• Spring 2002: Hume’s Treatise of Human Nature
  • Spring 2003 and Spring 2004: seminar on the problem of reconciliation with imperfection (Platonic perfectionism being the point of departure)
  • Spring 2006: sympathy, empathy, and their ethical relevance (readings from Hume, Smith, Rousseau, and contemporary work)
  • Fall 2007: graduate seminar on Rousseau (with contrasting texts from Hume and Smith, as well as relevant contemporary readings on such topics as social contract theory; narrative; and the emotions)
  • Spring 2008: undergraduate seminar on the notion of narrative and its possible usefulness in understanding the idea of the unity of one’s life. Readings from Plato and Aristotle through MacIntyre, Velleman, and Goldie.
  • Fall 2008: graduate seminar on narrative
  • Fall 2010: the emotions (undergraduate seminar)
  • Fall 2011: graduate seminar on the emotions
  • Fall 2012: undergraduate seminar on Rousseau and the Enlightenment (with discussion of Hume, Smith, and numerous contemporary sources). Similar seminar, Spring 2015.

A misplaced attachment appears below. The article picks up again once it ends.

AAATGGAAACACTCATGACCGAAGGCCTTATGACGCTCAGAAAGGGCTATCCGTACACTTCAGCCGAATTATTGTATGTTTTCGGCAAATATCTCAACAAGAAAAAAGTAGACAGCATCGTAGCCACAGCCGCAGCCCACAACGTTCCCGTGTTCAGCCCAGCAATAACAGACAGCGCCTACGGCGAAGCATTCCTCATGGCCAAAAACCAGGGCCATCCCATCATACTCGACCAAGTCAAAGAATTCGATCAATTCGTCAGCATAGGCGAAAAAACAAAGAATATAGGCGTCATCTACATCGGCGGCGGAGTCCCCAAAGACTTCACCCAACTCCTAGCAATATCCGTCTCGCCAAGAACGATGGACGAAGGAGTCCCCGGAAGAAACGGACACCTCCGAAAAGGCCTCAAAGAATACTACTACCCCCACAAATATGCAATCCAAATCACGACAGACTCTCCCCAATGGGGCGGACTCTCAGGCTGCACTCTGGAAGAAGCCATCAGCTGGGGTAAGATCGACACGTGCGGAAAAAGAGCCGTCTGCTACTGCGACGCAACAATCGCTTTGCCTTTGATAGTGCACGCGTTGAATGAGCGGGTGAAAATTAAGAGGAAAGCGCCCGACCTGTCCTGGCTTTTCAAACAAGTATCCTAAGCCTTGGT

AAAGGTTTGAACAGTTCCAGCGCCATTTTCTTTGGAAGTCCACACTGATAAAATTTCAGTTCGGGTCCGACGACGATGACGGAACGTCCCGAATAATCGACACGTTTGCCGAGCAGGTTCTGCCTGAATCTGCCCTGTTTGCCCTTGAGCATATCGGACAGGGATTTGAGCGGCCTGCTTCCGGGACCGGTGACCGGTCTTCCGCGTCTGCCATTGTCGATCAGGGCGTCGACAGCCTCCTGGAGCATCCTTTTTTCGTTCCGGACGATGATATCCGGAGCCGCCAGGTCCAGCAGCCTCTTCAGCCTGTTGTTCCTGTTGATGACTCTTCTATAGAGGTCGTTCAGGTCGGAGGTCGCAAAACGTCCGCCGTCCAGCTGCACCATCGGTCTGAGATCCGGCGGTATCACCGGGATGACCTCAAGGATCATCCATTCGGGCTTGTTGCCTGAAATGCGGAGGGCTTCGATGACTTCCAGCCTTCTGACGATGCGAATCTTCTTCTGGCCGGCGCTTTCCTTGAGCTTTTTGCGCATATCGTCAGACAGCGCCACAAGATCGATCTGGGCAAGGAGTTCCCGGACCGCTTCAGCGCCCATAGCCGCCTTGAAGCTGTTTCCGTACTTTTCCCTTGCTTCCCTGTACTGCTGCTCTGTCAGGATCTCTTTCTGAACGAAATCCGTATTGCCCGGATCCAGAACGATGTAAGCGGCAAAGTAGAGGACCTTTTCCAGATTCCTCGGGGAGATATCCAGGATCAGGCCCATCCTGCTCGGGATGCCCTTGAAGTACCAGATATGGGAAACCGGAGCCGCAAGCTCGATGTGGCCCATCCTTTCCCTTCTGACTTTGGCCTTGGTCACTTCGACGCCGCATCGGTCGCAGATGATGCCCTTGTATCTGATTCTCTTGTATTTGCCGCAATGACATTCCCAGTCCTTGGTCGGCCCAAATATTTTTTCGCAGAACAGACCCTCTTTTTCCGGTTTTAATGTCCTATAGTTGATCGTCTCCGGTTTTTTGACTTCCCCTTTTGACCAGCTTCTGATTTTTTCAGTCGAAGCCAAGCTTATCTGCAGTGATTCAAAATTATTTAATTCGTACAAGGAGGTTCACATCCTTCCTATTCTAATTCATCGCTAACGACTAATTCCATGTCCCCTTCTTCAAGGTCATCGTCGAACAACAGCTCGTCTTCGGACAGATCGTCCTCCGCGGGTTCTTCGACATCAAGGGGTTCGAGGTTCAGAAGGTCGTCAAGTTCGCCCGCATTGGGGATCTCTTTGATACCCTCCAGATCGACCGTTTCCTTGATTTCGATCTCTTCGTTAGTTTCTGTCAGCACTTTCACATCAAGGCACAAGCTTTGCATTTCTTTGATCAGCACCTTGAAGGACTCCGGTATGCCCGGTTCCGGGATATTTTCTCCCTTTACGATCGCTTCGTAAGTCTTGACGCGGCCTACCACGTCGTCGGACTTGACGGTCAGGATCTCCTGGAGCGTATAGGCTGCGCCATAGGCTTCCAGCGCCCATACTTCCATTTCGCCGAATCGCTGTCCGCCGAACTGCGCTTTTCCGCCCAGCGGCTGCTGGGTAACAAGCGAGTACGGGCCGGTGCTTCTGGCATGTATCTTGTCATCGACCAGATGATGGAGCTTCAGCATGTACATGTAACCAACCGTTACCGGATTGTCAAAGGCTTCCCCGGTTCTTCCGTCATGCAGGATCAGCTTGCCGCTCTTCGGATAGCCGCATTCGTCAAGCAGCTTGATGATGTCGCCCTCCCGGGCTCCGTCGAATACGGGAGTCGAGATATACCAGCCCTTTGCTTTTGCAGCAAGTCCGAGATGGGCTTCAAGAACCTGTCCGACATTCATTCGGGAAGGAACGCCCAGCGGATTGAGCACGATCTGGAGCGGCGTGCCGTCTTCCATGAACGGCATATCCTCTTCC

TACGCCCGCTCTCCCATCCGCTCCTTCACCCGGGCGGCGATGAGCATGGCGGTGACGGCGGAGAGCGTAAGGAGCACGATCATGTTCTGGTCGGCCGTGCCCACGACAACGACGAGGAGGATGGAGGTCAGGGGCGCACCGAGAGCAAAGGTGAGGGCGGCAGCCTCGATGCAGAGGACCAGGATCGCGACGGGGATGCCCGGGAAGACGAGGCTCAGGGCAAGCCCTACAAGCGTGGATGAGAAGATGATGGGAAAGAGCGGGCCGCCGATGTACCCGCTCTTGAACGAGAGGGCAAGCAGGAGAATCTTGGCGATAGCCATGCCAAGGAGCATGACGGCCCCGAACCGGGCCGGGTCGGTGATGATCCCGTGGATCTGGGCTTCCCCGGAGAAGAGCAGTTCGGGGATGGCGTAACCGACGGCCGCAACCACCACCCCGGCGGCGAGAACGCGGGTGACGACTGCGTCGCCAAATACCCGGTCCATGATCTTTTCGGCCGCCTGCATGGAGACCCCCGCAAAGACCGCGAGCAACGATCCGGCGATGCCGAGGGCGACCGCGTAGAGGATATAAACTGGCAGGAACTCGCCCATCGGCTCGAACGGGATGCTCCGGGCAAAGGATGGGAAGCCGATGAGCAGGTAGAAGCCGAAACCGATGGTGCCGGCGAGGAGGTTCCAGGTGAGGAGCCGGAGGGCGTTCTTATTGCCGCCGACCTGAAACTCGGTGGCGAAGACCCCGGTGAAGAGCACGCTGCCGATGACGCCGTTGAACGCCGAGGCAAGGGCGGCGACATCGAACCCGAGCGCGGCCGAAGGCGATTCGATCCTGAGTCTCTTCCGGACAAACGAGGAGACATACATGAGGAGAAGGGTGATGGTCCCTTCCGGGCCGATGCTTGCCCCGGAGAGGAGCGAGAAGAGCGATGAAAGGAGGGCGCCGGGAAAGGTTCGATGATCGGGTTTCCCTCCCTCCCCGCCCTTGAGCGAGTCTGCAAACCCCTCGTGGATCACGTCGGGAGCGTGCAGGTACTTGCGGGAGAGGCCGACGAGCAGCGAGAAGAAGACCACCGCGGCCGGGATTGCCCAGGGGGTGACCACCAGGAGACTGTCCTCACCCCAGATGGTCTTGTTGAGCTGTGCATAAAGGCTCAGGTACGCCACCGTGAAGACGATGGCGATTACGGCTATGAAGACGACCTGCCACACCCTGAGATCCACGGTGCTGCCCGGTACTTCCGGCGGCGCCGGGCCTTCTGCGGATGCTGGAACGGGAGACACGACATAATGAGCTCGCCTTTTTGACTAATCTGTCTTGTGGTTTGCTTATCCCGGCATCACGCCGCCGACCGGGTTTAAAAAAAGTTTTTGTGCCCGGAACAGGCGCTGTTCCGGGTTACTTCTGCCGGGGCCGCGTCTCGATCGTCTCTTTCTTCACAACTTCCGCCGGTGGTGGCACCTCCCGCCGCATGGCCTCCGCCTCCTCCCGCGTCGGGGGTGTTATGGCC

• Spring 2013: undergraduate course, “Wealth, Ethics, and Liberty.”
  • Spring 2014: undergraduate seminar on the political problem of religion
  • Fall 2014, Fall 2015, Fall 2016: freshman honors seminar on anger and related emotions (Kilachand Honors College)

Griswold’s graduate level teaching at Boston University has also included courses on various Platonic dialogues. With James Schmidt, he team-taught a two-semester course that focused on the Scottish Enlightenment one semester and on the French and German Enlightenments the next. His undergraduate teaching has included introductory and mid-level courses in ethics, political philosophy, and the history of modern philosophy.

In 2014 he was the recipient of a Neu Family Award for Excellence in Teaching in the College of Arts and Sciences (Boston University).

Griswold’s professional service has included membership on the committees of the Stanford Humanities Center, the American Council of Learned Societies, and the National Endowment for the Humanities evaluating applications for Fellowships. He serves on the Editorial Advisory Boards of Ancient PhilosophyTheoria, and the International Journal of the Classical Tradition and was a member of the Advisory Council of B.U.’s Institute on Race and Social Division. His service to Boston University has included chairing the philosophy department. He has served as a member of the University Appointments, Promotion, and Tenure (UAPT) committee (2011-13); as departmental Director of Graduate Studies; and as departmental Director of Fund Raising and Alumni Outreach.

As Department Chair at BU, Griswold helped land substantial gifts to the department (for some further information, see here).